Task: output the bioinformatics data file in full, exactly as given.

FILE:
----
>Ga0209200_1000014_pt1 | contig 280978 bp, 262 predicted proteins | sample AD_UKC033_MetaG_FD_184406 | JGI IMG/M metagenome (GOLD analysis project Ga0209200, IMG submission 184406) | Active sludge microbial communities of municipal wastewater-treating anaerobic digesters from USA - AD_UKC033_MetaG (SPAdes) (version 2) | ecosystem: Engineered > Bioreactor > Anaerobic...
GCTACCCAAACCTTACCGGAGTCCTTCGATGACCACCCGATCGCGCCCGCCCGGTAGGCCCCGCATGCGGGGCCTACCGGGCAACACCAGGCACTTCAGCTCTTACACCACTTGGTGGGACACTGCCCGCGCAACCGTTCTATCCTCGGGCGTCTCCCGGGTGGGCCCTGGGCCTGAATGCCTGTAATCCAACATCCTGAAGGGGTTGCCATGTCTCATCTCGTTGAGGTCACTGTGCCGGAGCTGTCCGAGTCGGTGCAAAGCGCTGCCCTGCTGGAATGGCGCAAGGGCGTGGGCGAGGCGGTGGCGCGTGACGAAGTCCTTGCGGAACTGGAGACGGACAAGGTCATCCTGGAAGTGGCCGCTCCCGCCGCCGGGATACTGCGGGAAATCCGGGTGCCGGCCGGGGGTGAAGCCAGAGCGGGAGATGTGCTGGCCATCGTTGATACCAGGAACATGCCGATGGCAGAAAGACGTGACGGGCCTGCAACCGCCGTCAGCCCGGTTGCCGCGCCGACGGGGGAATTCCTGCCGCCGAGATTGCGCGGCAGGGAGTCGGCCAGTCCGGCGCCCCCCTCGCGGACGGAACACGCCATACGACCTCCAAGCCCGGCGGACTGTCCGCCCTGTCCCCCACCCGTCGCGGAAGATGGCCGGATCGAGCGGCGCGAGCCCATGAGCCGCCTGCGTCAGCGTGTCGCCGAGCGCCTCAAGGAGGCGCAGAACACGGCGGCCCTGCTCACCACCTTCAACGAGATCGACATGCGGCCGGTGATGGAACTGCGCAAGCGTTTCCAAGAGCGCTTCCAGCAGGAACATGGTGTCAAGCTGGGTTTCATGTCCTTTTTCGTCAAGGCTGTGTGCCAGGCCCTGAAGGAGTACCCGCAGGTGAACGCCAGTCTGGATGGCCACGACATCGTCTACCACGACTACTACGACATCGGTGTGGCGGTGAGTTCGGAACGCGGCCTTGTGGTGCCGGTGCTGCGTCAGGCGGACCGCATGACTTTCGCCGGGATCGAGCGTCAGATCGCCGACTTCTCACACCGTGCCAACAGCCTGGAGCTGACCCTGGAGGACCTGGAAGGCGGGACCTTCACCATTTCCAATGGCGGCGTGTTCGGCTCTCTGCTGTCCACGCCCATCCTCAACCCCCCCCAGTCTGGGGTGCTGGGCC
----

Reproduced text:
>Ga0209200_1000014_pt1 | contig 280978 bp, 262 predicted proteins | sample AD_UKC033_MetaG_FD_184406 | JGI IMG/M metagenome (GOLD analysis project Ga0209200, IMG submission 184406) | Active sludge microbial communities of municipal wastewater-treating anaerobic digesters from USA - AD_UKC033_MetaG (SPAdes) (version 2) | ecosystem: Engineered > Bioreactor > Anaerobic...
GCTACCCAAACCTTACCGGAGTCCTTCGATGACCACCCGATCGCGCCCGCCCGGTAGGCCCCGCATGCGGGGCCTACCGGGCAACACCAGGCACTTCAGCTCTTACACCACTTGGTGGGACACTGCCCGCGCAACCGTTCTATCCTCGGGCGTCTCCCGGGTGGGCCCTGGGCCTGAATGCCTGTAATCCAACATCCTGAAGGGGTTGCCATGTCTCATCTCGTTGAGGTCACTGTGCCGGAGCTGTCCGAGTCGGTGCAAAGCGCTGCCCTGCTGGAATGGCGCAAGGGCGTGGGCGAGGCGGTGGCGCGTGACGAAGTCCTTGCGGAACTGGAGACGGACAAGGTCATCCTGGAAGTGGCCGCTCCCGCCGCCGGGATACTGCGGGAAATCCGGGTGCCGGCCGGGGGTGAAGCCAGAGCGGGAGATGTGCTGGCCATCGTTGATACCAGGAACATGCCGATGGCAGAAAGACGTGACGGGCCTGCAACCGCCGTCAGCCCGGTTGCCGCGCCGACGGGGGAATTCCTGCCGCCGAGATTGCGCGGCAGGGAGTCGGCCAGTCCGGCGCCCCCCTCGCGGACGGAACACGCCATACGACCTCCAAGCCCGGCGGACTGTCCGCCCTGTCCCCCACCCGTCGCGGAAGATGGCCGGATCGAGCGGCGCGAGCCCATGAGCCGCCTGCGTCAGCGTGTCGCCGAGCGCCTCAAGGAGGCGCAGAACACGGCGGCCCTGCTCACCACCTTCAACGAGATCGACATGCGGCCGGTGATGGAACTGCGCAAGCGTTTCCAAGAGCGCTTCCAGCAGGAACATGGTGTCAAGCTGGGTTTCATGTCCTTTTTCGTCAAGGCTGTGTGCCAGGCCCTGAAGGAGTACCCGCAGGTGAACGCCAGTCTGGATGGCCACGACATCGTCTACCACGACTACTACGACATCGGTGTGGCGGTGAGTTCGGAACGCGGCCTTGTGGTGCCGGTGCTGCGTCAGGCGGACCGCATGACTTTCGCCGGGATCGAGCGTCAGATCGCCGACTTCTCACACCGTGCCAACAGCCTGGAGCTGACCCTGGAGGACCTGGAAGGCGGGACCTTCACCATTTCCAATGGCGGCGTGTTCGGCTCTCTGCTGTCCACGCCCATCCTCAACCCCCCCCAGTCTGGGGTGCTGGGCC